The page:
by Teresa Teo Guttensohn with contributions from Journeys Pte Ltd
29 July is Global Tiger Day. This article is dedicated to the Malayan Tiger, now extinct in Singapore. It honours the last 200 wild Malayan Tigers fighting for survival in the jungles of Malaysia. Can we save this living emblem of Singapore and Malaysia before it’s too late?
A Powerful Asian Symbol
Throughout history and across many cultures, no animal has inspired as much awe as the largest wild cat on the planet, the majestic Tiger (Panthera tigris).
In Asian art and mythology, this impressive feline is a powerful symbolic animal that is feared, admired and glorified. Unsurprisingly, the endangered tiger is regarded as exotic, charismatic and the most popular animal in the world.
How should we tread upon the earth we live and depend on? As a thinking and caring community, we need to engage in thoughtful discourse in order to form a land ethic that can be passed down to future generations.
The ongoing global Covid-19 pandemic must surely drive us to ponder how we humans perceive and connect with nature. It presses home the message that we need to care for humans, nature, land, and the inter-connections between them.
In an ongoing art exhibition titled ‘The Seeds We Sow’, four Singaporean artists do just that by exploring the theme of human intervention in nature through photography and installations.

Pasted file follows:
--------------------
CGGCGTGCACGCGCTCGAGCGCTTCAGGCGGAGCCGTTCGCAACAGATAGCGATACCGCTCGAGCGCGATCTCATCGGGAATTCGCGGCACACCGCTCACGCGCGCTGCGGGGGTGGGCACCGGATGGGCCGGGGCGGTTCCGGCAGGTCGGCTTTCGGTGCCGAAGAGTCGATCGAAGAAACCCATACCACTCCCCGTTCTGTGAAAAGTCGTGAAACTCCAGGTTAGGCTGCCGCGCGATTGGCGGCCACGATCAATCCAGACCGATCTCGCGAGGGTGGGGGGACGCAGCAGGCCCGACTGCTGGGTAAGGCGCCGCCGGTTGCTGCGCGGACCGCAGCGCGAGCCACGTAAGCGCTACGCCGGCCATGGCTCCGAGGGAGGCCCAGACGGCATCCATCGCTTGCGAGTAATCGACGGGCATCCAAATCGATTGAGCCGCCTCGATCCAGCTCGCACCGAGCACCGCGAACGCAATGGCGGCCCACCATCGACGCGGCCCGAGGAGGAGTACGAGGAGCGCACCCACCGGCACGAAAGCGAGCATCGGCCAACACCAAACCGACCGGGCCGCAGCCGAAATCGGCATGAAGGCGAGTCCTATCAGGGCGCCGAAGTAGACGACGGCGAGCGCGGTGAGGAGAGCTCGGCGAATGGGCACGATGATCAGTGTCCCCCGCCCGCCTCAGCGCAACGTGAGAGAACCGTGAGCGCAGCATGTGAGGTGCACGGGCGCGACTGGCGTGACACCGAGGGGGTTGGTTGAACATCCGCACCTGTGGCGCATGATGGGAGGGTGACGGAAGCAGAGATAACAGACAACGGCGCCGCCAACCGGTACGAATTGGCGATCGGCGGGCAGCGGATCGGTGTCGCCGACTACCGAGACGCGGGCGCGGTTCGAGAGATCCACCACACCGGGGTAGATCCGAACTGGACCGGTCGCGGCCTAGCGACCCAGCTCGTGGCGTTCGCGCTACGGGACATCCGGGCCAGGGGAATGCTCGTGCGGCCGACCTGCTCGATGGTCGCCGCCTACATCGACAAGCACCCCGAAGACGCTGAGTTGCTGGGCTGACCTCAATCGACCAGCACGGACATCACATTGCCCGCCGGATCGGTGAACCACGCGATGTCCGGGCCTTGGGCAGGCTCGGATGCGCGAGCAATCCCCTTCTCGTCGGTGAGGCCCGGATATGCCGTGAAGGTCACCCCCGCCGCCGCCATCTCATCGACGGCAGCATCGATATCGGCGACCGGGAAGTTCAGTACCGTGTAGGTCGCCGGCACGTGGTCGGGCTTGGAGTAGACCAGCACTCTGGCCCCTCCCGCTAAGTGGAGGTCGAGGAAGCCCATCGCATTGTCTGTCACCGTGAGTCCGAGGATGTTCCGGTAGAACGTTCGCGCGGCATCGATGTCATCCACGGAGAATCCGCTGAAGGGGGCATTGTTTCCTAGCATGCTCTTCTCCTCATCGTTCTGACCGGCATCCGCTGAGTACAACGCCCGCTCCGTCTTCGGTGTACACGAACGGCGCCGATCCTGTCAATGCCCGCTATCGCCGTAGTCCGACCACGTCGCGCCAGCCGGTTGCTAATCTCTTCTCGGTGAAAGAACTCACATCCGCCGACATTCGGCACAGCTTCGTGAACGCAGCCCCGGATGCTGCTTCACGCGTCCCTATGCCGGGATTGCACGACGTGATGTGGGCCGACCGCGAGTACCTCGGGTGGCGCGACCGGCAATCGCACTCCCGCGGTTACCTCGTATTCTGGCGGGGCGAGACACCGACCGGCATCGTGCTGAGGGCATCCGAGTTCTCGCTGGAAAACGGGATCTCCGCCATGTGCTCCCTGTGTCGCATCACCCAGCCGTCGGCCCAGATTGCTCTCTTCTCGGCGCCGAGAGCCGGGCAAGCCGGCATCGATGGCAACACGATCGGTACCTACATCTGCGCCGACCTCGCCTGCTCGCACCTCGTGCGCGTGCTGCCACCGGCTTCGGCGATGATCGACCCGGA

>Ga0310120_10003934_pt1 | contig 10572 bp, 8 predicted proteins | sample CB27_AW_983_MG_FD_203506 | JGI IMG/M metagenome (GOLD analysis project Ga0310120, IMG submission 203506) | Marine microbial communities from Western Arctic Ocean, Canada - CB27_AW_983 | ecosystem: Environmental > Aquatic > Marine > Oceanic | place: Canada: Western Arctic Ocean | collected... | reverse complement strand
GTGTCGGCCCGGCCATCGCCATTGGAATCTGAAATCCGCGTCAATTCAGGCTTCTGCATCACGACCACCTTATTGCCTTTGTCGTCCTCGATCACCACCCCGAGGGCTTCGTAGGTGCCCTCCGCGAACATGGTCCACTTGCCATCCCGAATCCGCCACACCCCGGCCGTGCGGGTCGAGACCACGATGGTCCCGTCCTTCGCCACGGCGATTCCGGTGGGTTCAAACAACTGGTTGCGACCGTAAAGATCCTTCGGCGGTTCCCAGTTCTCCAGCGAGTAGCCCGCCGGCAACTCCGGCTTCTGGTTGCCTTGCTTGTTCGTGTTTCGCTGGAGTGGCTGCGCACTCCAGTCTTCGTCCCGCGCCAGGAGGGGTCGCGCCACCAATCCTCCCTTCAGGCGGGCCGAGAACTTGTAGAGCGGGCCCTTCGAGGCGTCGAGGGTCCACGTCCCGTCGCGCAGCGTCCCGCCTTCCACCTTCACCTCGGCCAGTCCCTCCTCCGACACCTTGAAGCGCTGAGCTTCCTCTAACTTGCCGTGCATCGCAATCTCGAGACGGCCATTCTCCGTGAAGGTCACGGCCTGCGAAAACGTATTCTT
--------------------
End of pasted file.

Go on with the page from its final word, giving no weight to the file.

‘Artificial Conditions (2019)’ by Ang Song Nian – an installation consisting of biodegradable plant pots – ponders the manipulation of plants, nature, terrain and landscape.
‘The Colony – Archive (2019 – ongoing)’ by Marvin Tang is a study of botanical gardens established during the former British Empire. Scattered across the globe yet bearing similar aesthetics, they share a common colonial agenda to convert botany and land for economic purposes.
‘Monitor, Swimming (2019)’ and ‘Laughing Thrushes, Scolding (2019)’ by Robert Zhao Renhui, are snapshots of the adaptive behaviour of native and non-native species in a secondary forest. Robert Zhao is well known for his constant fascination with man’s controlled coexistence with nature.
‘Reclaimed Sculpture: Domestic Landscape’ by Zen Teh presents a collage of different landscapes to form a real yet imaginary cliff at Little Guilin.
The use of a refurbished second-hand cabinet is a conscious effort by the artist and educator Zen Teh to reduce waste, and is an invitation for others to do the same.
The exhibition held at Mizuma Gallery at 22 Lock Road, Gillman Barracks, is on till 19 July 2020. To learn more, visit the gallery’s event site here. Due to COVID-19 safe distancing requirements, you must make an appointment before visiting!
To make an appointment for your visit, please email the gallery at firstname.lastname@example.org.
Submission is now closed. The deadline was extended to 10 July. Please note that only designs featuring native, endangered wildlife will be eligible.
To commemorate World Endangered Species Day, Cicada Tree Eco-Place is pleased to announce a poster design contest open to all children in Singapore between the ages of 6-8 and 9-11. Simply draw or design a poster featuring our endangered native wildlife with the slogan “Protect Our Last Wilderness” for a chance to win a prize!